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J.K. Rowling Will Finally Explain America’s Magical History In A Series Of New Stories

Our inner Hermione Granger is freaking out

Before the New York-set Fantastic Beasts and Where to Find Them hits theaters this November, author J.K. Rowling is giving Harry Potter fans a chance to read up on America's magical history. While the Magical Congress may never sound as ~ cool ~ as the Ministry of Magic, Rowling promises that the United States's magical history is more amazing than you could ever imagine in a new series of four original stories titled, The History of Magic in North America.

America's magical lore has been a bit of an enigma since the release of Rowling's Harry Potter series. After all, Harry Potter was set in the U.K., and we never caught a glimpse of Harry's magical brethren across the pond. Now, Rowling plans to fill in the blanks with The History of Magic in North America, which will debut this week on Pottermore.

The stories will shed light on a time and a place previously unexplored in Rowling's previous novels and will fill in the blanks for fans ahead of the release of Fantastic Beasts, which is set in 1926 New York, a time when wizards lived in hiding among the No-Maj (a.k.a. American Muggles) for fear of persecution.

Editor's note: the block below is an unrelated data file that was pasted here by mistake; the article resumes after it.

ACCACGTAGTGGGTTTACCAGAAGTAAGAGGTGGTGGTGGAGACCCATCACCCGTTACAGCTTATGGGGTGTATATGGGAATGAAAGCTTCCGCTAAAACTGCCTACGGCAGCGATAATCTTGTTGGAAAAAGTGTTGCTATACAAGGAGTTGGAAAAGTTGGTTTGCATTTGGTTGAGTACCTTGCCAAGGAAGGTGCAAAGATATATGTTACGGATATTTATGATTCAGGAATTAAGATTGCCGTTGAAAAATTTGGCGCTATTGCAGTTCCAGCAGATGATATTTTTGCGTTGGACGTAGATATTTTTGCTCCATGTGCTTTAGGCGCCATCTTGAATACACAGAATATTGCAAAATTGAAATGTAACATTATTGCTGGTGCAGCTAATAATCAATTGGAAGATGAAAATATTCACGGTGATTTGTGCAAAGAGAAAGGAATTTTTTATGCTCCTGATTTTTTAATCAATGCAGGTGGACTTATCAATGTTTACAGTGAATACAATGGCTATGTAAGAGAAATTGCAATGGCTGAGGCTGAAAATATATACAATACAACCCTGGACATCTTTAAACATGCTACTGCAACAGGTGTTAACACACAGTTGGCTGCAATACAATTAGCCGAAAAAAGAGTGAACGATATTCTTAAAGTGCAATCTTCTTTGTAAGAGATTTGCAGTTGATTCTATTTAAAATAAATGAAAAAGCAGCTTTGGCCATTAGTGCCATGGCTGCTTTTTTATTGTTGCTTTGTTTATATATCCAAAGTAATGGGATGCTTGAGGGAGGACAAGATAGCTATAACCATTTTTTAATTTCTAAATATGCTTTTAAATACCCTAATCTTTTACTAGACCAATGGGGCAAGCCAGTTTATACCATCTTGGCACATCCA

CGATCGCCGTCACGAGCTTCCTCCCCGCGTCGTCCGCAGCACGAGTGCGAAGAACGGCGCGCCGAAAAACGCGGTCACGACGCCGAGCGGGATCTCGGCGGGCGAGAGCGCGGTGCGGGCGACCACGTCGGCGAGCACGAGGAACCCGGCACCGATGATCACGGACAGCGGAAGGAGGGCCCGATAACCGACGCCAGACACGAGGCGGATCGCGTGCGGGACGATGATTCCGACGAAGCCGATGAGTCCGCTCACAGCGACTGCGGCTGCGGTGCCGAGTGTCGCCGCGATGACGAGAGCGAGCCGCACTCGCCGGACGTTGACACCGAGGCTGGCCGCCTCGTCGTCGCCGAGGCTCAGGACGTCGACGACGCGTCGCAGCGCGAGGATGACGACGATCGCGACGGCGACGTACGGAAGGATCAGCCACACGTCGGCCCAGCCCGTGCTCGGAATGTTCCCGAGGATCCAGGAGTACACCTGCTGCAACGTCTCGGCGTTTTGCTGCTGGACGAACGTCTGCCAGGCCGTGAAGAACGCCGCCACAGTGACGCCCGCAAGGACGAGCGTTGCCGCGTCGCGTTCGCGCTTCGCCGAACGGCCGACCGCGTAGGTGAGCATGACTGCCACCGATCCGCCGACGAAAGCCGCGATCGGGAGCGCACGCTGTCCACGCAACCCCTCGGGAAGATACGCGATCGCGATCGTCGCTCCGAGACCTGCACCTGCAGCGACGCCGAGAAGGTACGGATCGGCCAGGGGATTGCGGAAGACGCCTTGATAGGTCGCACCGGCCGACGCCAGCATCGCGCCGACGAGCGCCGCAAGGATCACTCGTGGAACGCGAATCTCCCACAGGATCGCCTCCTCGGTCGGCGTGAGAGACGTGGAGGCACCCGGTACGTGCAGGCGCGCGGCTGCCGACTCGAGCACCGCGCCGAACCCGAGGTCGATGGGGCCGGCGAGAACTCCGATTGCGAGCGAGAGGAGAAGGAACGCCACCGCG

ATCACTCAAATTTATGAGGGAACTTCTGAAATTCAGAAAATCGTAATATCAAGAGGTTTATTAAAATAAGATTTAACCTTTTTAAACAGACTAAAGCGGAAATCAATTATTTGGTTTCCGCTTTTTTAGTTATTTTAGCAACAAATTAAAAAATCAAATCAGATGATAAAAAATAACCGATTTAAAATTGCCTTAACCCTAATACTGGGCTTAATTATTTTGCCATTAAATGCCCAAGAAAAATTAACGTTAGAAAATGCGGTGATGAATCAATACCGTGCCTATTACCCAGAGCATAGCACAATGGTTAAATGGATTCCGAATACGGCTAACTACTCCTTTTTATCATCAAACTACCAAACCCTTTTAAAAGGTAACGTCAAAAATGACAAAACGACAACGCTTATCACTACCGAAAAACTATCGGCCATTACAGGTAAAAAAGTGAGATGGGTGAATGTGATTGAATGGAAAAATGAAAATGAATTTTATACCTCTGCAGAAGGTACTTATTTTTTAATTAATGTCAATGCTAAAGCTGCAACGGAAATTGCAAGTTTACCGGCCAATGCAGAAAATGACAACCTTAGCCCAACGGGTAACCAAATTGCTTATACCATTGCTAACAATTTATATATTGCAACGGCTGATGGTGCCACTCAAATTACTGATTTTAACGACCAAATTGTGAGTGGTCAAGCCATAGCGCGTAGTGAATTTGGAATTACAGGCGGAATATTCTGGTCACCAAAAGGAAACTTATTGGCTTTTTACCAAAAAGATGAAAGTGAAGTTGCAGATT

Fantastic Beasts follows Newt, a magizoologist who searches for the world’s most magical creatures and keeps them in his magical suitcase. Upon a visit to New York City, Newt accidentally lets some of these rare and endangered magical creatures escape for all No-Majs to see, which is very, very bad, especially because the No-Maj are already trying to persecute wizards and witches. Needless to say, America's Magical Congress isn't happy when they find out what Newt has been up to in the Big Apple.

The long, complicated history between wizards and No-Maj is just one of the elements Rowling will explore in her new stories. According to EW, which broke the news of Rowling's new series of stories, The History of Magic in North America will cover a number of topics in America's magical history, from the United States equivalent of Hogwarts, Ilvermorny, to the Salem witch trials, "a formative event for the country's national magical identity," and the Skin-walkers, a Native American legend.

Our inner Hermione Granger is quivering in anticipation for all of this American magical history knowledge Rowling is about to drop.